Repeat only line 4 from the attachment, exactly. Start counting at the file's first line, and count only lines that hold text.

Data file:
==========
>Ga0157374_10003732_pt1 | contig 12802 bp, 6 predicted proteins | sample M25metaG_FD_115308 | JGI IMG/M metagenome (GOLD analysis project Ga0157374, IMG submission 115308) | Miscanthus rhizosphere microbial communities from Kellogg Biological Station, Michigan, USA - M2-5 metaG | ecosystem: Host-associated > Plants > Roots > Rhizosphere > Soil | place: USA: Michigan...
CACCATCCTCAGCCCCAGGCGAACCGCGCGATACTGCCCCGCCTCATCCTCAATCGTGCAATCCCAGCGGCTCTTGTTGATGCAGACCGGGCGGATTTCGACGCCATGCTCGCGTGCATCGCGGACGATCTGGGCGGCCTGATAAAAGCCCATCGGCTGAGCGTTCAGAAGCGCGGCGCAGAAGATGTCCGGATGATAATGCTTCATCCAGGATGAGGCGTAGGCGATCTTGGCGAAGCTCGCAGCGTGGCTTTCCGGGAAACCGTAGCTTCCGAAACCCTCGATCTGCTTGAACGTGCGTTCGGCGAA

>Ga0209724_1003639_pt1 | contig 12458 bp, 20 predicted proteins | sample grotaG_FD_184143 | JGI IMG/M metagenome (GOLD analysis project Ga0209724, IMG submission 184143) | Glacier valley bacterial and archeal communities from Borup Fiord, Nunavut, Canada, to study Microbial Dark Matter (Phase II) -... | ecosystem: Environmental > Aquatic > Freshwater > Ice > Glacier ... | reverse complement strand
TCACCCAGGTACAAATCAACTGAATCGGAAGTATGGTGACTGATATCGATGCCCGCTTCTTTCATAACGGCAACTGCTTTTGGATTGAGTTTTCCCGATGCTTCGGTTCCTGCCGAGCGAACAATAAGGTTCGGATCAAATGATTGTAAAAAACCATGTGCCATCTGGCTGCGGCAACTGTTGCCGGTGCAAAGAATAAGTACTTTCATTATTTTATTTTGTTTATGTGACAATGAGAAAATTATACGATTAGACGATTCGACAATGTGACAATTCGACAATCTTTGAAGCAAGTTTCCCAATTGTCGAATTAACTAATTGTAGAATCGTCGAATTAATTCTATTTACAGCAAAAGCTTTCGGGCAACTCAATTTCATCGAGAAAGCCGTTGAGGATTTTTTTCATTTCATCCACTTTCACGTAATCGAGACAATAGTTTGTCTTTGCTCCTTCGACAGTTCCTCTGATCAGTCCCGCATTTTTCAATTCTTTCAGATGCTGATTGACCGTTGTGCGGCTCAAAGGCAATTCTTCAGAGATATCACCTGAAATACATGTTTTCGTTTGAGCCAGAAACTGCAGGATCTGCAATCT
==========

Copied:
TCACCCAGGTACAAATCAACTGAATCGGAAGTATGGTGACTGATATCGATGCCCGCTTCTTTCATAACGGCAACTGCTTTTGGATTGAGTTTTCCCGATGCTTCGGTTCCTGCCGAGCGAACAATAAGGTTCGGATCAAATGATTGTAAAAAACCATGTGCCATCTGGCTGCGGCAACTGTTGCCGGTGCAAAGAATAAGTACTTTCATTATTTTATTTTGTTTATGTGACAATGAGAAAATTATACGATTAGACGATTCGACAATGTGACAATTCGACAATCTTTGAAGCAAGTTTCCCAATTGTCGAATTAACTAATTGTAGAATCGTCGAATTAATTCTATTTACAGCAAAAGCTTTCGGGCAACTCAATTTCATCGAGAAAGCCGTTGAGGATTTTTTTCATTTCATCCACTTTCACGTAATCGAGACAATAGTTTGTCTTTGCTCCTTCGACAGTTCCTCTGATCAGTCCCGCATTTTTCAATTCTTTCAGATGCTGATTGACCGTTGTGCGGCTCAAAGGCAATTCTTCAGAGATATCACCTGAAATACATGTTTTCGTTTGAGCCAGAAACTGCAGGATCTGCAATCT